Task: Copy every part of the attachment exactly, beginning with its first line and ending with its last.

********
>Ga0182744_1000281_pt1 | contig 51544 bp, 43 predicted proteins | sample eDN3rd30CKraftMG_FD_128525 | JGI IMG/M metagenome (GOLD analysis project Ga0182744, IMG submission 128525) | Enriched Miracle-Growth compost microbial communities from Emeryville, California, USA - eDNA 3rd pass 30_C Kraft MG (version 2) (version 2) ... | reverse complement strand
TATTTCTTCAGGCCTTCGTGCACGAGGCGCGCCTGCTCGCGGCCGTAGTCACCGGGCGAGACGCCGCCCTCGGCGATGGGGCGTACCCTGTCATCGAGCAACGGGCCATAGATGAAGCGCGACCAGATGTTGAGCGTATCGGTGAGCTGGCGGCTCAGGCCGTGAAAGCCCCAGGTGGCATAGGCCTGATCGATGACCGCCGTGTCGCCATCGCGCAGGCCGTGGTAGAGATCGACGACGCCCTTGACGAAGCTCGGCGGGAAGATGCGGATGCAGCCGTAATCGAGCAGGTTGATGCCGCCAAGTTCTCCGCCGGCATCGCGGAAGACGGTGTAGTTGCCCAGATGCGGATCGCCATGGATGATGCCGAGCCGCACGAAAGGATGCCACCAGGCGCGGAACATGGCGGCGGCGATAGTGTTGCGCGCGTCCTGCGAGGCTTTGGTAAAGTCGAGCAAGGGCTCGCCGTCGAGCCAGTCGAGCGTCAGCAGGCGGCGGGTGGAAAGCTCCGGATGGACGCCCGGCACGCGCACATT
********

>Ga0182744_1000281_pt1 | contig 51544 bp, 43 predicted proteins | sample eDN3rd30CKraftMG_FD_128525 | JGI IMG/M metagenome (GOLD analysis project Ga0182744, IMG submission 128525) | Enriched Miracle-Growth compost microbial communities from Emeryville, California, USA - eDNA 3rd pass 30_C Kraft MG (version 2) (version 2) ... | reverse complement strand
TATTTCTTCAGGCCTTCGTGCACGAGGCGCGCCTGCTCGCGGCCGTAGTCACCGGGCGAGACGCCGCCCTCGGCGATGGGGCGTACCCTGTCATCGAGCAACGGGCCATAGATGAAGCGCGACCAGATGTTGAGCGTATCGGTGAGCTGGCGGCTCAGGCCGTGAAAGCCCCAGGTGGCATAGGCCTGATCGATGACCGCCGTGTCGCCATCGCGCAGGCCGTGGTAGAGATCGACGACGCCCTTGACGAAGCTCGGCGGGAAGATGCGGATGCAGCCGTAATCGAGCAGGTTGATGCCGCCAAGTTCTCCGCCGGCATCGCGGAAGACGGTGTAGTTGCCCAGATGCGGATCGCCATGGATGATGCCGAGCCGCACGAAAGGATGCCACCAGGCGCGGAACATGGCGGCGGCGATAGTGTTGCGCGCGTCCTGCGAGGCTTTGGTAAAGTCGAGCAAGGGCTCGCCGTCGAGCCAGTCGAGCGTCAGCAGGCGGCGGGTGGAAAGCTCCGGATGGACGCCCGGCACGCGCACATT